Cloud computing has become completely ubiquitous, spawning hundreds of new web-based services, platforms for building applications, and new types of businesses and companies. However, the freedom, fluidity and dynamic platform that cloud computing provides also makes it particularly vulnerable to cyber attacks. And because the cloud is a shared infrastructure, the consequences of such attacks can be extremely serious.
Now, with funding from the Defense Advanced Research Projects Agency (DARPA), researchers from the MIT Computer Science and Artificial Intelligence Laboratory (CSAIL) aim to develop a new system that would help the cloud identify and recover from an attack almost instantaneously.
Typically, cyber attacks force the shutdown of the entire infiltrated system, regardless of whether the attack is on a personal computer, a business website or an entire network. While the shutdown prevents the virus from spreading, it effectively disables the underlying infrastructure until cleanup is complete.
Electrical Engineering and Computer Science Professor Martin Rinard, a principal investigator at CSAIL and leader of the Cloud Intrusion Detection and Repair project, and his team of researchers aim to develop a smart, self-healing cloud computing infrastructure that would be able to identify the nature of an attack and then, essentially, fix itself.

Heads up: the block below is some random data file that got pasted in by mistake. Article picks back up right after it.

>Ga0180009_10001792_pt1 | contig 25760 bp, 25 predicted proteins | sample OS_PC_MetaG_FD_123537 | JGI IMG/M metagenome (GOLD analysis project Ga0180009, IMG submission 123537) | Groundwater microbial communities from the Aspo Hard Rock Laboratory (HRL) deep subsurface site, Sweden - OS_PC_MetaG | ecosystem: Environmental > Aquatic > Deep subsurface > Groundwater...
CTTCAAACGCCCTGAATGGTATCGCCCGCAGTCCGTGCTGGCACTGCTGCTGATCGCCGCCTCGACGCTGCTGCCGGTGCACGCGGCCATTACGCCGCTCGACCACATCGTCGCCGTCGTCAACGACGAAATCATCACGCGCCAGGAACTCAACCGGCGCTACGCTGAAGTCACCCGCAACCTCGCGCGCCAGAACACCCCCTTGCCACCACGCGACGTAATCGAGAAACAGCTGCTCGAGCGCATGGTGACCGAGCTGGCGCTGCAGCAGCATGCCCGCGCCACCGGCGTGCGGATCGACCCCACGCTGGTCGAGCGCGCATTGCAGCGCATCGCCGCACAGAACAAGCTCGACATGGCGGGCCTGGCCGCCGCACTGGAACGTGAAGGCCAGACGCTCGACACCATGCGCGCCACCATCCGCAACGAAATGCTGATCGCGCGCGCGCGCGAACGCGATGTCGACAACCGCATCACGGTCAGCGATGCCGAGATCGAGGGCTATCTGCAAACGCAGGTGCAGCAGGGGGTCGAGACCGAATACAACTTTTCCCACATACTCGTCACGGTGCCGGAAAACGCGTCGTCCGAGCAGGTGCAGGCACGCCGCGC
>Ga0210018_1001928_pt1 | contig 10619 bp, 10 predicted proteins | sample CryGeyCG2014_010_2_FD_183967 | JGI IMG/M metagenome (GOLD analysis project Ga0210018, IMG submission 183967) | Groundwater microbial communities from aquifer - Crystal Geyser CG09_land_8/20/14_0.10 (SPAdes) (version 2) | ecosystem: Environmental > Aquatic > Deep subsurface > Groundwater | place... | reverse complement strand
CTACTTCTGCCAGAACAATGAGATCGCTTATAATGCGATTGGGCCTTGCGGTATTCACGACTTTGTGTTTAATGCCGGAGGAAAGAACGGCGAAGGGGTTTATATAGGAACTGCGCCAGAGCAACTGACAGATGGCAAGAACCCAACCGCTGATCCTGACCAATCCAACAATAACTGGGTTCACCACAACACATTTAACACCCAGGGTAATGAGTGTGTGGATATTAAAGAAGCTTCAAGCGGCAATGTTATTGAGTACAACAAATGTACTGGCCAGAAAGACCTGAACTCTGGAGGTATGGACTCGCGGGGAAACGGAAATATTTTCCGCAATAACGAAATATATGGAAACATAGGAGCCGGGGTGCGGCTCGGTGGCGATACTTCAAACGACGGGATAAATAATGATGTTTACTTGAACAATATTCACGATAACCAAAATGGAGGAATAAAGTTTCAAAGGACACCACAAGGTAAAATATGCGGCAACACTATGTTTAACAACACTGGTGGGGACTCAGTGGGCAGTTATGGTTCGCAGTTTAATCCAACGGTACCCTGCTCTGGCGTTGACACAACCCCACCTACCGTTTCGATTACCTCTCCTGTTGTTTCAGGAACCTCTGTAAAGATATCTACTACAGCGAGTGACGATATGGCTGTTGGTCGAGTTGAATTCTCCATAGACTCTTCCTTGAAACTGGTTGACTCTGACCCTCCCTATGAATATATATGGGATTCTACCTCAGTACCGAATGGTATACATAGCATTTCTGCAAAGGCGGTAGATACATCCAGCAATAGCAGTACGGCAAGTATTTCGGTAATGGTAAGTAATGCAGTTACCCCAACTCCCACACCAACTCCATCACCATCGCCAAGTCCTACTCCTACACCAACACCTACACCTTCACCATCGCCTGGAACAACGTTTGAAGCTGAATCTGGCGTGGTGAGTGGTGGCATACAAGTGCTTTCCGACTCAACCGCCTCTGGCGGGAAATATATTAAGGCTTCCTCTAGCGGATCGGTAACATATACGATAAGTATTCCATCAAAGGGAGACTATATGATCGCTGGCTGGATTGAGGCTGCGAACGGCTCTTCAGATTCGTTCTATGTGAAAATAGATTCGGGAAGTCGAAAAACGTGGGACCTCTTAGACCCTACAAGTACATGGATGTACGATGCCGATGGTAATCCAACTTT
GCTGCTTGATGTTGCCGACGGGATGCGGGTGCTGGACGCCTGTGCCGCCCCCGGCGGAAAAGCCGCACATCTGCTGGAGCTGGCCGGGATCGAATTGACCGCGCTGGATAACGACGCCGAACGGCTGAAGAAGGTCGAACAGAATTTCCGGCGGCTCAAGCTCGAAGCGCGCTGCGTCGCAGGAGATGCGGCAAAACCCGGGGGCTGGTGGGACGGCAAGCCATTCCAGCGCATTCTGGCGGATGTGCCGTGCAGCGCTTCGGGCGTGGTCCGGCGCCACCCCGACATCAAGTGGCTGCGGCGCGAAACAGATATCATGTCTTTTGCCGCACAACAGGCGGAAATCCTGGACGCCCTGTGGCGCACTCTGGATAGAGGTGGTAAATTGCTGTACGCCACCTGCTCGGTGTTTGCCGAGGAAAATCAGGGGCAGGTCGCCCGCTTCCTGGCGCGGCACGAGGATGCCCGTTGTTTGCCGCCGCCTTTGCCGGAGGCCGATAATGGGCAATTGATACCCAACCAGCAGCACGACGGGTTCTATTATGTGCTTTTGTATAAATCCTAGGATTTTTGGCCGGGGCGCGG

The scope of their work is based on examining the normal operations of the cloud to create guidelines for how it should look and function, then drawing upon this model so that the cloud can identify when an attack is underway and return to normal as quickly as possible.
“Much like the human body has a monitoring system that can detect when everything is running normally, our hypothesis is that a successful attack appears as an anomaly in the normal operating activity of the system,” Rinard says. “By observing the execution of a ‘normal’ cloud system we’re going to the heart of what we want to preserve about the system, which should hopefully keep the cloud safe from attack.”
Rinard believes that a major problem with today’s cloud computing infrastructures is the lack of a thorough understanding of how they operate. His research aims to identify systemic effects of different behavior on cloud computing systems for clues about how to prevent future attacks.
“Our goal is to observe and understand the normal operation of the cloud, then when something out of the ordinary happens, take actions that steer the cloud back into its normal operating mode,” Rinard says. “Our expectation is that if we can do this, the cloud will survive the attack and keep operating without a problem.”
By closely examining the operations of the entire cloud and using that model to prevent attacks, Rinard’s system should allow the cloud to independently detect and recover from new attacks, an operation that is impossible for current systems.
“By monitoring for behavioral deviations that are indicative of malicious activity rather than existing signatures, our system can detect and recover from previously unknown attacks,” says Stelios Sidiroglou-Douskos, a research scientist at CSAIL.
For more information, see: http://groups.csail.mit.edu/pac/crs/.